The circus rolls into town tonight. On Fox News, the first presidential Republican debate begins, with five misfits. Will any of these performers get the eventual Republican nomination? We’ll have to wait and see.
Let’s meet the fab 5!
Tonight’s event could well be the first time in history that a nationally televised presidential debate lowers the stature of every participant. A total of five candidates are set to take the stage at 9 p.m., when Fox News — which customarily attracts several million viewers in that time slot — goes live. Only one of them, former Minnesota Gov. Tim Pawlenty, has a realistic chance of winning the GOP nomination — or even coming close. The other four are strident ideologues with niche appeal, nonexistent victory prospects — and absolutely nothing to lose.
* Herman Cain, the former CEO of Godfather’s Pizza. Cain has run for office before, finishing a distant second (with 27 percent of the vote) to Johnny Isakson in Georgia’s 2004 U.S. Senate primary. This means that, from an electoral standpoint, Cain has a weaker claim to being taken seriously as a candidate than even Alan Keyes; at least Keyes had won the GOP nomination in the two failed Senate bids that preceded his 1996 and 2000 White House forays. To the extent Cain has distinguished himself on the ’12 trail, it’s probably through his pledge to engage in hiring discrimination by barring Muslims from working in his administration.
* Rick Santorum: Santorum was drummed out of the Senate by Pennsylvania voters in 2006, losing his bid for a third term by 17 points to Democrat Bob Casey. Other modern era presidential candidates who lost Senate races before setting out to run for the White House include: Democrats Carol Moseley Braun (2004) and George McGovern (1984), and Republican Keyes. (You could also, I suppose, include Mike Gravel, who lost a Senate reelection campaign in 1980 and sought the 2008 Democratic presidential nomination.) Between them, they won a total of zero primaries and caucuses. Santorum won’t do any better, but he is passionately opposed to abortion, gay rights and President Obama — and he’ll have plenty of time to prove it tonight.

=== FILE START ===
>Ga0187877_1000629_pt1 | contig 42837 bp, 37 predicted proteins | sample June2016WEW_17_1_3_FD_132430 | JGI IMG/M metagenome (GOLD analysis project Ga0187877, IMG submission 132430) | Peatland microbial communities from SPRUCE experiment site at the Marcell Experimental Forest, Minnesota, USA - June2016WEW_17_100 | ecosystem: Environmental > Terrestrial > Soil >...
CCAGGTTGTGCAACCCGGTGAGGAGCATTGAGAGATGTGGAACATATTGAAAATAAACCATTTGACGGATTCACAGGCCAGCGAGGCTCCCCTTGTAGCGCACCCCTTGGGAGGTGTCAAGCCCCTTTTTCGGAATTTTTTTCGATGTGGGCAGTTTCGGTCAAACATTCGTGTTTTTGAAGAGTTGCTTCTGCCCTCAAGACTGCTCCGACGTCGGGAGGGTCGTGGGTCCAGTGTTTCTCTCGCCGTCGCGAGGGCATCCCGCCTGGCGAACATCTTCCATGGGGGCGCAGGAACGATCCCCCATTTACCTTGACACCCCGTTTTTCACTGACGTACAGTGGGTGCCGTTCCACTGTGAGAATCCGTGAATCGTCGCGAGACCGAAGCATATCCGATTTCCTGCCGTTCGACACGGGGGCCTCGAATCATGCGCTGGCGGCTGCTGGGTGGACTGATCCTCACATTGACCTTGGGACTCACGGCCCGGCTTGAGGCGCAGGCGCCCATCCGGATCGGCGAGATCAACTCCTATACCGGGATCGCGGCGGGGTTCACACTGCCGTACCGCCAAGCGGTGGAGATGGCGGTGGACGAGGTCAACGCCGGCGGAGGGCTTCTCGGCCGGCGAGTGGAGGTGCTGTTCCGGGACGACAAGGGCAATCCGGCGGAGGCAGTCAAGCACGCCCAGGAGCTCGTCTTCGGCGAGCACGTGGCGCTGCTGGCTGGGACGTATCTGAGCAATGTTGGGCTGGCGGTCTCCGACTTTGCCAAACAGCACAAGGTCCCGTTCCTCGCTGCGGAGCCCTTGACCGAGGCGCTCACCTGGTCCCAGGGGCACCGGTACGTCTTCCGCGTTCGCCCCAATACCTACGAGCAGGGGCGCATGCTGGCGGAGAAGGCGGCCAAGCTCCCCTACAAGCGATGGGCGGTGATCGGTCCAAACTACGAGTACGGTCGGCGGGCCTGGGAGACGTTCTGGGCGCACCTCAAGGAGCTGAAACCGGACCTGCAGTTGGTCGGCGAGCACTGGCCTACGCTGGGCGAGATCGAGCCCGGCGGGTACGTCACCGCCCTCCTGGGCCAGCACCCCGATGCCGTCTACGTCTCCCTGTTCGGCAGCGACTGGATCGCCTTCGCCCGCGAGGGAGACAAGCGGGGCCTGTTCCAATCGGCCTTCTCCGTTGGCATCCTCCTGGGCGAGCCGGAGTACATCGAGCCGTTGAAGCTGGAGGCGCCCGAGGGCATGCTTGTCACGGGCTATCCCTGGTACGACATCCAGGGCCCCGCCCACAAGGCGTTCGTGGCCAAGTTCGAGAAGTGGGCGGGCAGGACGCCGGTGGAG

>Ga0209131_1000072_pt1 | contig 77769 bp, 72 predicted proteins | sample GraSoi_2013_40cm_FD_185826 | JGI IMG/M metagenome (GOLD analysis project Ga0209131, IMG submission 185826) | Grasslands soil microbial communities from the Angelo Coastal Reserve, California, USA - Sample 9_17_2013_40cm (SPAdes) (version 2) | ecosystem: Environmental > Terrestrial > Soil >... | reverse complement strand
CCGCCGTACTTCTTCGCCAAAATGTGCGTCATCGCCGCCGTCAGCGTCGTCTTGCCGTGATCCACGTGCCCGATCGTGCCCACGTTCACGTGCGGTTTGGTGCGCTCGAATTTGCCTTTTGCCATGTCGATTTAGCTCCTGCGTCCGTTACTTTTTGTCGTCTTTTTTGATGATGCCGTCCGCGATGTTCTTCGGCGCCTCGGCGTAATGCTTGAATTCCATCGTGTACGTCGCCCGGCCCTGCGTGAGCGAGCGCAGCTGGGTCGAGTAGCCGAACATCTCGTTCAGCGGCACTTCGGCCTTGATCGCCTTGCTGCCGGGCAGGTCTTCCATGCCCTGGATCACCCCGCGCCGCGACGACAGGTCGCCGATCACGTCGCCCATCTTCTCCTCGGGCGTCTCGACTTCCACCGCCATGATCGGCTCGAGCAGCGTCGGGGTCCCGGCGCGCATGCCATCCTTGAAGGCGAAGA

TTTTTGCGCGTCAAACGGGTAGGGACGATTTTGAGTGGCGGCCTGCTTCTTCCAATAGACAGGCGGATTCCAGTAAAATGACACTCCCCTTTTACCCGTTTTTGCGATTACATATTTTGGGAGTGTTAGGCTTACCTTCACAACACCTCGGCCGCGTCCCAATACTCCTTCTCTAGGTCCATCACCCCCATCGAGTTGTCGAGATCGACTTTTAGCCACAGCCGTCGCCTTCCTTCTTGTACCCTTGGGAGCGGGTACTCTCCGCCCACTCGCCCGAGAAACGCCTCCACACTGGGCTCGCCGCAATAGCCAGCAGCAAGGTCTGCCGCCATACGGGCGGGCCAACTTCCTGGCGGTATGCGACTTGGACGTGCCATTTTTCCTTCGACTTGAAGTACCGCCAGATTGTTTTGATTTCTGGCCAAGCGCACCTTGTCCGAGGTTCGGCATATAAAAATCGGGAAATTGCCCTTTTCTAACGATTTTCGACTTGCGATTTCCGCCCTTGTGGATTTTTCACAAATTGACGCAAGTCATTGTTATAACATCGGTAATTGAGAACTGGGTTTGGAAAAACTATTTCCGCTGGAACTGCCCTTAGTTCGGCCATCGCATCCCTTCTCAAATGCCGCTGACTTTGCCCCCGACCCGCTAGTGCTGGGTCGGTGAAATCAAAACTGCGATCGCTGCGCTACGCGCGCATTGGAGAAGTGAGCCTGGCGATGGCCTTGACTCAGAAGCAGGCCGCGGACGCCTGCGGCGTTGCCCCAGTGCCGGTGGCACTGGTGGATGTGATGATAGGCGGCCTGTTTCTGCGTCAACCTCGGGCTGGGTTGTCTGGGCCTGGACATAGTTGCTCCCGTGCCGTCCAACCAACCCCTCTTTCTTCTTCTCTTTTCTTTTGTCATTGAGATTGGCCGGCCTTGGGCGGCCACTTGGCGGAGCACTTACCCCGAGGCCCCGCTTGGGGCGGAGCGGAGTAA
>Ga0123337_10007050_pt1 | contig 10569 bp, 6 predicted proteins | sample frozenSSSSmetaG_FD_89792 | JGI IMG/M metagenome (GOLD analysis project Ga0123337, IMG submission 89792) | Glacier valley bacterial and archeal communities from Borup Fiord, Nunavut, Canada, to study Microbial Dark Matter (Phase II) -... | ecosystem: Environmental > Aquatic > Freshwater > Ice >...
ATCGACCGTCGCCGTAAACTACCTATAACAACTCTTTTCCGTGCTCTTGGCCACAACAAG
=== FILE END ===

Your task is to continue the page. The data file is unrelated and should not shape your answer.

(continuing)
* Gary Johnson: The former New Mexico governor is probably, as Salon noted last year, the most interesting Republican you’ve never heard of — an authentic libertarian who wants to dismantle government but who also supports legal abortion and pot. Obviously, he’ll barely make a dent once the primaries roll around (especially with Ron Paul in the race), but he’ll get an unusual amount of airtime tonight for his unorthodox platform — which will presumably prompt Cain and Santorum to use him as a foil to assert their conservative bona fides, potentially forcing Pawlenty to weigh in on subjects he’d rather sidestep.
* Ron Paul: His presence figures to foster this same dynamic, just as it did in 2007 and 2008 — when no GOP debate was complete without one candidate using Paul as a punching bag in order to look courageous and principled in the eyes of the party base.
And that’s it. No other candidates (or potential candidates) will participate. Mitt Romney is wisely staying away, as is Mike Huckabee. Even Newt Gingrich and Michele Bachmann are keeping their distance. No-shows were not supposed to be an issue when Fox and the South Carolina GOP originally scheduled the debate a few months ago. Back then, it was assumed — based on recent history — that the GOP field would be fully formed and the campaign in full swing. But that hasn’t happened.